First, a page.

Your knives' blades can reach an extra couple of inches past where it seems they like should be able to. Imagine a three-inch knife, but it cuts like a six-inch knife, somehow.

This lets them stab very deep into stuff, obviously, but also makes them very useful for: snagging objects that are far away, poking at dangerous things from a distance, or winning odd bets.

(3) Twisty-Stabby-No-Release-y
Kill a bear (or something bear-sized) by stabbing it once, and then hanging onto that one stab for the rest of the fight until eventually it bleeds to death.
If you stab your knife into something—flesh, wood, ice, etc.—and then twist it, your knife will never come loose, unless you want it to. 

This doesn't stop the thing your knife is stabbed into from coming loose—like a single brick coming dislodged from the rest of the wall—but your knife itself won't ever come out until you want it to.

(3) Doesn't Seem So Bad
Lose an eye and an ear, get your nose and tongue split in twain, and lose at least six square inches of skin—all from knives.
At your option, when you cut someone with a knife, you can delay the damage. This means that for about 10 seconds (give or take), there won't be any blood, they continue to function normally, and they don't feel any pain.

The cut's still there, obviously, like you can touch the cut-mark and feel the flap of skin and everything, it just takes a bit for the target's brain to realize something's wrong.

(4) Only Friend You Can Trust
Successfully fake your own death.
You can't be killed by knives. You can still get horribly wounded and mangled and cut up, but the knife-blows themselves won't kill you. 

That said, if you get stabbed thirty times and then get hit once with a rock, you'll be a goner for sure.


Trying out more martial ideas for GLΔG. Not entirely sure how I feel about this one, but it's got some interesting ideas. Also, none of these are "essentials" or "freebies" in the same way some of the pyromancies and disciplines are.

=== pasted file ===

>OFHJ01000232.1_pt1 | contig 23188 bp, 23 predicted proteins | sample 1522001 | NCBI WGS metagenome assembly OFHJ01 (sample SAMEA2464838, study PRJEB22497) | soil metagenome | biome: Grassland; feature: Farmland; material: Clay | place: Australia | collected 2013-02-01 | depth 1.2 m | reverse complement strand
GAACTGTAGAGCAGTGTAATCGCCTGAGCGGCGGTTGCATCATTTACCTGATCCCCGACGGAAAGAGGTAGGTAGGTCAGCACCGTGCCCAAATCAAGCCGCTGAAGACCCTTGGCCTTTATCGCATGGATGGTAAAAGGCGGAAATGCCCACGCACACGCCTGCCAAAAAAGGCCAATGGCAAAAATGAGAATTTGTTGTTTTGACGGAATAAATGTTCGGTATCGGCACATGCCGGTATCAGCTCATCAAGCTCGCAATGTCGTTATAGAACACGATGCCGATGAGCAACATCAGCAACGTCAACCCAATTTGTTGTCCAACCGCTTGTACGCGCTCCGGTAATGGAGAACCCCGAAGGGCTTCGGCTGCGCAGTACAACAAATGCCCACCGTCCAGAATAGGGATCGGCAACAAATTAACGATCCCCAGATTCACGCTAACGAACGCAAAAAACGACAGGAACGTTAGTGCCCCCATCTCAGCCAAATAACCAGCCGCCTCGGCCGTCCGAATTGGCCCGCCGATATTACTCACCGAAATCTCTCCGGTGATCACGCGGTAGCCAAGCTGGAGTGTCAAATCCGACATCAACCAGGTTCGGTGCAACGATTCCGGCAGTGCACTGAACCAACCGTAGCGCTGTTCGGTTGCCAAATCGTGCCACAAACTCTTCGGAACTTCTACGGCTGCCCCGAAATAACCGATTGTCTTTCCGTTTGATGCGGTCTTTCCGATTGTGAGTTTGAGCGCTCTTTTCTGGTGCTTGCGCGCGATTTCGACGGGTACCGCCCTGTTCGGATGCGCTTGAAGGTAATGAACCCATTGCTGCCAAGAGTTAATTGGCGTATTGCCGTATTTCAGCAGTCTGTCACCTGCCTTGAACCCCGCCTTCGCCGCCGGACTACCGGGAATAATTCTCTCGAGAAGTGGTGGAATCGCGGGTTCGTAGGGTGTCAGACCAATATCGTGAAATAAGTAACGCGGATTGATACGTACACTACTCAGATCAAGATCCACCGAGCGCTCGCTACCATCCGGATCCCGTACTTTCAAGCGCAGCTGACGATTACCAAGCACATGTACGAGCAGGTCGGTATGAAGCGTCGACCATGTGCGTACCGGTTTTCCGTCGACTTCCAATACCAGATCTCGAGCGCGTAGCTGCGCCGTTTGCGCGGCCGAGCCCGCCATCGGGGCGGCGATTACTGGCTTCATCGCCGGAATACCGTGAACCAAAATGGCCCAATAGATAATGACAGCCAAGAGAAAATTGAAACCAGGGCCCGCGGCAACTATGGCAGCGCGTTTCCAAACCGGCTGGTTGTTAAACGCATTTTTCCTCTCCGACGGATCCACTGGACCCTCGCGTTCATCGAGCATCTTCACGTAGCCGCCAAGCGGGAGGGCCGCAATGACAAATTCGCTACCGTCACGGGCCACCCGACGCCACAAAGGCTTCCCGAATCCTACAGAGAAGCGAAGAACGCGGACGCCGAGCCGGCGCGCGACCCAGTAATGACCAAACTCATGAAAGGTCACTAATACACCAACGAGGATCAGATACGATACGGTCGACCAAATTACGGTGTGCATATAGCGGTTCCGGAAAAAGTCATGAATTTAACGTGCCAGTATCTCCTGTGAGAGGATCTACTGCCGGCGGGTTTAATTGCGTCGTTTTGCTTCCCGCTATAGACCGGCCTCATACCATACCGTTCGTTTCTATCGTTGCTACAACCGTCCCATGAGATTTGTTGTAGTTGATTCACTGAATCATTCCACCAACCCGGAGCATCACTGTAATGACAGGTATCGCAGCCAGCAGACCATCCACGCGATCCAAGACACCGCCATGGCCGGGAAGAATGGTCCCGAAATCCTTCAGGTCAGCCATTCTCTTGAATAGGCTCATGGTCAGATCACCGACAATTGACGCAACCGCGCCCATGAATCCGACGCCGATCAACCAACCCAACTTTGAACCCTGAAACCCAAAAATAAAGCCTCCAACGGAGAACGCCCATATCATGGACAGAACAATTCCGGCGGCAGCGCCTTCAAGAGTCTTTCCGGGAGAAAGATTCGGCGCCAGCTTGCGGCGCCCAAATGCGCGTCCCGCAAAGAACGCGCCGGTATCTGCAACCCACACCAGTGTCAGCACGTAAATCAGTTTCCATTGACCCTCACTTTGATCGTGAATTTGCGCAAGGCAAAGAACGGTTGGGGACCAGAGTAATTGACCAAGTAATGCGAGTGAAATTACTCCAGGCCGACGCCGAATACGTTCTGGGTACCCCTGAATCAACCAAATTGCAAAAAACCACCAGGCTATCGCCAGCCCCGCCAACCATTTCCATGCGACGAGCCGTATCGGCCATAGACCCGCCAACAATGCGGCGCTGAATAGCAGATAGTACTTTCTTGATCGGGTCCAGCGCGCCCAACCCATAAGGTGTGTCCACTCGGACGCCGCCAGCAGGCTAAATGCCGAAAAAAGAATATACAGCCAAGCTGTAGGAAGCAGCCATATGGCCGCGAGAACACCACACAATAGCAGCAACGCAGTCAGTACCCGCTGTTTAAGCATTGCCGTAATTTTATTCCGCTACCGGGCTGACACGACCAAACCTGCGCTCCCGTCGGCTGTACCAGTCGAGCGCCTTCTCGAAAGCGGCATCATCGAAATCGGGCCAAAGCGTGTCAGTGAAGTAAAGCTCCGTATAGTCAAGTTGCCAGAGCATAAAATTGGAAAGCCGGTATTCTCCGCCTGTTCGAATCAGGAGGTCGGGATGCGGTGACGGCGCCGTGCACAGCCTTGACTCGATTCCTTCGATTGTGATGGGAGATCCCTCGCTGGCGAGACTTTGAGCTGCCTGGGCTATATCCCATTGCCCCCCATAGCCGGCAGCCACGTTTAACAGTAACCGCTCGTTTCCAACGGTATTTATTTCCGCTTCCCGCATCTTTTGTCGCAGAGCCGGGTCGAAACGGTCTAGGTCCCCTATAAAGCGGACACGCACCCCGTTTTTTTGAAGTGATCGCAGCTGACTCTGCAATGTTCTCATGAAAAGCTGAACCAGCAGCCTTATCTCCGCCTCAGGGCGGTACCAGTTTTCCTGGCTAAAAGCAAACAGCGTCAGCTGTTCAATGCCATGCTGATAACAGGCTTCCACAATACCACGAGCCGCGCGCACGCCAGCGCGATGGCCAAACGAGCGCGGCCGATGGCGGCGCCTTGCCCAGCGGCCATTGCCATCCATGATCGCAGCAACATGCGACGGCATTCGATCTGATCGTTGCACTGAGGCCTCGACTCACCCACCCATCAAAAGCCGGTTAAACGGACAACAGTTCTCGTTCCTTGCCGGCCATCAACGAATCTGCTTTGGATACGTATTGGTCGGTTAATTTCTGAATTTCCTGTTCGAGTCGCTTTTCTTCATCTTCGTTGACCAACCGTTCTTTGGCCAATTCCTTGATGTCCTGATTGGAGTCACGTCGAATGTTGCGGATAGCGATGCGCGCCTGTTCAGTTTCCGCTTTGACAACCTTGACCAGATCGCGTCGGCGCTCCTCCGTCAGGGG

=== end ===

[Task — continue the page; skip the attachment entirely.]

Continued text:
Largely inspired by the "stereotypical rogue," Carcer from Night Watch, and that one Donnie Yen alleyway knife-fight scene.


In general, I think part of the issue with Martials With Deltas is that traditionally, Fighters et al. get "system-crunch" abilities. If you imagine the four-to-five fundamental categories of D&D ability as:
  • Physical (fly, grow or shrink, etc.)
  • Social (lie, convince people, etc.)
  • Intellectual/Informational (learn secrets, get bonus info, etc.)
  • ""Magical"" (non-specific world-manipulation stuff, like Wish or w/e)
  • System Crunch/Combat (+1 to hit, bonus HP on rest, etc.)
Fighter-type characters almost exclusively fall in the last category. This isn't an exhaustive statement by any means, but I've noticed that in nearly all trad systems and many OSR systems, Fighters are the ones who get the most system-crunchy abilities. They get bonuses to hit, extra HP, better stats, more attacks, more feats, all that classic D&D crunch. This is fine, mostly, since in typical D&D it just transforms them into the "badass normals" of the group, and some players (like me!) are into that kind of angle.

For my nascent little GLΔG project here, though, where I'm trying to avoid any and all systems or systemic terminology, that gets a little dicier. How do you explain "you're really good at killing people with a sword" diegetically? How do you "make the Fighter interesting"?

Well, I don't really know. My instinct is to expand into the other categories, and give the Fighter-types perks from the other categories (my Ranger does this, sorta, in that it's a "martial class" but its abilities are largely informational-focused), but I'm also not 100% convinced that this is the best path forward. Obviously, there are some social and knowledgeable perks a Fighter can get, and plenty of physical ones, but it's hard to describe being good at combat in a way that A) doesn't descend into fiddly minutiae and B) doesn't invalidate a bunch of what it feels like others should be able to do anyway.

I'm going to keep noodling around with this sort of thing. As always, if you want to hack/remix/alter any of this, please go ahead—and tell me! I'm very curious about how to develop diegetic fighters.